Scaling Up Deeper Learning: Results From New Hampshire’s Statewide Efforts
Employers, colleges and families may not agree on much, but they tend to agree about this: our K-12 students need to develop essential skills like self-direction, collaboration, communication and creativity to successfully navigate college, career and community life. Trouble is, standardized tests and traditional assessments do not adequately capture whether students have developed these deeper learning skills. Too often, we test things we may not value and may not be all that important. Fortunately, leaders are working to change this, and the results are promising.
For the last several years, the state of New Hampshire has sought to move beyond assessments of content knowledge by capturing students’ level of proficiency in important 21st-century skills such as self-direction with the goal of scaling these innovations across the state. To accomplish this, leaders formed a unique research-practice partnership between JFF, New Hampshire Learning Initiative, the New Hampshire Department of Education and the Center for Innovation in Education.
Their efforts to implement, scale and study the effects of deeper learning assessments across the state provide a host of insights for educators, leaders and policymakers who are interested in the best ways to prepare youth for 21st-century life.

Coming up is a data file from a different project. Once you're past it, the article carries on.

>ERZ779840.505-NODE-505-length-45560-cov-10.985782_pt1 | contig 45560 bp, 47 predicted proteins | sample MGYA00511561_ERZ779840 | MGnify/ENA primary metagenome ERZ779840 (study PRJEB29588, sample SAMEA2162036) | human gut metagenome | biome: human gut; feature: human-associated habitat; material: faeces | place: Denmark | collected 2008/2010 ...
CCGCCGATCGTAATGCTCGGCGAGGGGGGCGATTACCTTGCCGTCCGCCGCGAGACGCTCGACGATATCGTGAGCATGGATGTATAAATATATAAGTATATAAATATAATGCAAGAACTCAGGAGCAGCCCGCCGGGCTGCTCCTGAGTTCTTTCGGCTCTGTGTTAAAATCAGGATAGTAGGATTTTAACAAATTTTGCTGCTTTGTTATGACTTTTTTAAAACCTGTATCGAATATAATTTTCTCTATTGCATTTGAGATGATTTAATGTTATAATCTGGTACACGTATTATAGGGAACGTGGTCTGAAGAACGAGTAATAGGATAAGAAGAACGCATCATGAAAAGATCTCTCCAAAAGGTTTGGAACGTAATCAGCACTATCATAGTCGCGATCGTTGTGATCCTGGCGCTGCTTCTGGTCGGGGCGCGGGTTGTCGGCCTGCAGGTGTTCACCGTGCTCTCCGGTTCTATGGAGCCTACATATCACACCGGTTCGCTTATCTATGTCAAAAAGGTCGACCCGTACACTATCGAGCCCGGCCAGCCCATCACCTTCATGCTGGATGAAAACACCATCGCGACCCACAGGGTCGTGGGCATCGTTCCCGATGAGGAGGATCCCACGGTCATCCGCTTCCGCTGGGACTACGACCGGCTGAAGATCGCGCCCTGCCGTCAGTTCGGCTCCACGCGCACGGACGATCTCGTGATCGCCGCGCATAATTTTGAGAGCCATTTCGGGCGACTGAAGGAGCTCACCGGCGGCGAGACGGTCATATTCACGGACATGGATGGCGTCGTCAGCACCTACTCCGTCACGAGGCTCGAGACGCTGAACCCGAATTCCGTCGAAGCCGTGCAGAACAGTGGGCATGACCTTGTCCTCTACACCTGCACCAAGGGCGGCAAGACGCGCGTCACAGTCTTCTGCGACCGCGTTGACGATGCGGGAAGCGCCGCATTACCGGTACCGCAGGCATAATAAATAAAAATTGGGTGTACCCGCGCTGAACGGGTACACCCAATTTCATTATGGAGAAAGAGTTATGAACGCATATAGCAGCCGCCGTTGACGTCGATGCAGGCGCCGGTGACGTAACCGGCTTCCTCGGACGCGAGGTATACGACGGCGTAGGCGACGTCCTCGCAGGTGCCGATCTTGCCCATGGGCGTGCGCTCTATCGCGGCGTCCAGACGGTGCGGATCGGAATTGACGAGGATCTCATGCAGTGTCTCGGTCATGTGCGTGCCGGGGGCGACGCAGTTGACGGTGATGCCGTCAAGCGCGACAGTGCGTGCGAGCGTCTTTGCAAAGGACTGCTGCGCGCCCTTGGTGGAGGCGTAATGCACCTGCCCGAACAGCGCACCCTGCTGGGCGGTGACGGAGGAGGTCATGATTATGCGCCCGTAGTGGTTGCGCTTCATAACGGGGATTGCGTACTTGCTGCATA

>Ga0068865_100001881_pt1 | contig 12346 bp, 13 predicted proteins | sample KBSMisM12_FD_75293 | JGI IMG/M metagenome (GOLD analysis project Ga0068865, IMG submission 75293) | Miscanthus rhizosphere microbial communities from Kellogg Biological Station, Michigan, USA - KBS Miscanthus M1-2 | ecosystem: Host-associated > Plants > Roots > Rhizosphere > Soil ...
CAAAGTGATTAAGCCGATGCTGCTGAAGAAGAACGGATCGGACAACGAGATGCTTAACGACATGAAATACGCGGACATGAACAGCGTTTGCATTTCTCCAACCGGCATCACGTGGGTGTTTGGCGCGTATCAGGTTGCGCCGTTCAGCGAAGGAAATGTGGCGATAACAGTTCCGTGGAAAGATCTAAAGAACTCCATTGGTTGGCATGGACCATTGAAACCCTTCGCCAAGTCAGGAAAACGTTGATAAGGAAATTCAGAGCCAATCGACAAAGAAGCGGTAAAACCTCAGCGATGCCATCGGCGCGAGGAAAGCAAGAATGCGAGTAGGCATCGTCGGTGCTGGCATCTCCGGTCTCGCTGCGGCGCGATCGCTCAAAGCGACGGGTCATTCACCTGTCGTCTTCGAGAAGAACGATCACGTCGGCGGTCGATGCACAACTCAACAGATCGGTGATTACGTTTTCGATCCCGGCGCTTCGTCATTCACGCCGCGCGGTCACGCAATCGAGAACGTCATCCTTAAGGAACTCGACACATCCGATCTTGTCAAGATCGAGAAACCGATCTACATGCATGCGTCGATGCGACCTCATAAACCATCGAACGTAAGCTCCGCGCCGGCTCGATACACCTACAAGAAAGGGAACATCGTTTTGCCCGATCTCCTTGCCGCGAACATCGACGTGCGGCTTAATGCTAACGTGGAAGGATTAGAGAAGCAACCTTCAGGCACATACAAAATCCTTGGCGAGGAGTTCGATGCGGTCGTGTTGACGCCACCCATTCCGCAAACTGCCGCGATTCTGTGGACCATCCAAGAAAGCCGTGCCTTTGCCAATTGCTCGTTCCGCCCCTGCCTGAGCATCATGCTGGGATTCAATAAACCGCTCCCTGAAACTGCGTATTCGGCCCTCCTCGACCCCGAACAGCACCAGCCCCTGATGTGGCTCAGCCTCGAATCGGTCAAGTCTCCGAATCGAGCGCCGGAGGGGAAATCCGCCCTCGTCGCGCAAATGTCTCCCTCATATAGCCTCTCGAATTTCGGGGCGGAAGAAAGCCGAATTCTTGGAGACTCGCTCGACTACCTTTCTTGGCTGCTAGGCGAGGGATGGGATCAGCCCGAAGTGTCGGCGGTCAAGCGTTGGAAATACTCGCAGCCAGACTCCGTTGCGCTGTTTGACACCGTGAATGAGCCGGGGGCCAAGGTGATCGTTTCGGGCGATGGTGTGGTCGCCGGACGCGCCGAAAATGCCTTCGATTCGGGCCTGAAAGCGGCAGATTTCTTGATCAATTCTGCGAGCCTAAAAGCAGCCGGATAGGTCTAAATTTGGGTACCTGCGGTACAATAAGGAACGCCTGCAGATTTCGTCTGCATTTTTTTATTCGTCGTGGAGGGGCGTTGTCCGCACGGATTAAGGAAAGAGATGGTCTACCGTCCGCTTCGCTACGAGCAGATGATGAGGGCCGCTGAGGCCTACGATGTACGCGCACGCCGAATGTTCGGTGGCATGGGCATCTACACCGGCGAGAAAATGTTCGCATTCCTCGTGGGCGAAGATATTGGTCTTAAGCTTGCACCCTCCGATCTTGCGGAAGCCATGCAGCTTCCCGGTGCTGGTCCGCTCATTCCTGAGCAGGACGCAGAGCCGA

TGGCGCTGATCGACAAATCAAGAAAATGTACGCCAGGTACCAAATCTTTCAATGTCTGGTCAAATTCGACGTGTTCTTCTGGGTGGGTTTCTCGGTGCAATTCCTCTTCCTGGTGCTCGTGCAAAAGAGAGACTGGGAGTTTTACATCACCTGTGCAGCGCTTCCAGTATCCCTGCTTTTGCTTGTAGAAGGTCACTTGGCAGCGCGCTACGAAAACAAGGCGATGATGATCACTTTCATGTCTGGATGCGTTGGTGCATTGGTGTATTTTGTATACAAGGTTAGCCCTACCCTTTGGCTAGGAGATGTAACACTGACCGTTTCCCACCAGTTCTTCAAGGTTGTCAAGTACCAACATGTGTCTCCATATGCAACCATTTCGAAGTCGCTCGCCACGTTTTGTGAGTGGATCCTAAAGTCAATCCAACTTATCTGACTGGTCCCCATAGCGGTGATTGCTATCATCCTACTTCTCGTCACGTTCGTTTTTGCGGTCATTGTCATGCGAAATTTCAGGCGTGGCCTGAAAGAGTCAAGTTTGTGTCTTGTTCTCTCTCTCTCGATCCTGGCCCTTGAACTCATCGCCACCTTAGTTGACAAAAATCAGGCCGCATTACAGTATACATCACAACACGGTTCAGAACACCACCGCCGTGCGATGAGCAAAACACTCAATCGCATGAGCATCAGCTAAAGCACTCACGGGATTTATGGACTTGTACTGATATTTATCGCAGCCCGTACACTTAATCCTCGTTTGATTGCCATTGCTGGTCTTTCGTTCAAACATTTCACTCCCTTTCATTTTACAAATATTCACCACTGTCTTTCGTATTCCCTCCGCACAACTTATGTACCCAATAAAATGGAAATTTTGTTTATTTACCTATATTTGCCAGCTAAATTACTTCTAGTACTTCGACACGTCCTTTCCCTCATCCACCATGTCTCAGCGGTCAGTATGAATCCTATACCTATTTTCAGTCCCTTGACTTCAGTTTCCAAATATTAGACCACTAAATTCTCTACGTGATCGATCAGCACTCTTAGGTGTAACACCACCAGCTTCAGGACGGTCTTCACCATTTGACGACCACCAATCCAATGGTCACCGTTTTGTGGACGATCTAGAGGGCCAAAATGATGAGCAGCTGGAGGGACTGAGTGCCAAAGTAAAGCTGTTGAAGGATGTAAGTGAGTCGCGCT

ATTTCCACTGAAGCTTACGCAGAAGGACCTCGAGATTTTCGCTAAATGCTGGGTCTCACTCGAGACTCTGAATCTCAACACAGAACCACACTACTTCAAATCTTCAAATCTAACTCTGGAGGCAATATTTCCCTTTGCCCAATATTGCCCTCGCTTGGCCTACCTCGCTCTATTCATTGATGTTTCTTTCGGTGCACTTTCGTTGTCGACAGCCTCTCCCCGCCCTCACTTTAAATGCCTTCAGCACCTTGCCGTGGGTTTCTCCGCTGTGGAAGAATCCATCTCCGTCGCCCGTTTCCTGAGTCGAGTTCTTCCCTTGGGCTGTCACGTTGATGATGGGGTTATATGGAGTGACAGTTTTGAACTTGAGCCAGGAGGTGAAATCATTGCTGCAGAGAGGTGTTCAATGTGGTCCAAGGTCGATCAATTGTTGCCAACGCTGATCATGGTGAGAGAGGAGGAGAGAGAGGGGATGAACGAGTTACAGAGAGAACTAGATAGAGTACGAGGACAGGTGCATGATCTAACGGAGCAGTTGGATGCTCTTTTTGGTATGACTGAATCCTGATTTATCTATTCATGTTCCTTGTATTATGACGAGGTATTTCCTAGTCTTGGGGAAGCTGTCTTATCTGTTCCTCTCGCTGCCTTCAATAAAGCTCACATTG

The partners sought to combine a developmentally backed research framework, rich teacher professional development and new instructional strategies in the classroom. They then leveraged a pre-existing statewide performance assessment system rooted in competency-based education (PACE) to implement deeper learning practices—what they call “work-study practices” (WSPs)—across the state. To track how that implementation spread and its impact, they designed a multi-year study that involved educators, leaders and students from across New Hampshire. Below is a summary of that study and what it discovered.
- What is the extent to which integrating a set of deeper learning practices improves outcomes on field-leading academic performance assessments?
- Do outcomes improve particularly for marginalized groups and students furthest from opportunities?
- Does a collaborative, learner-centered diffusion approach accelerate uptake and scaling of evidence-based practices?
Find out more including key findings from year one at Students at the Center Hub.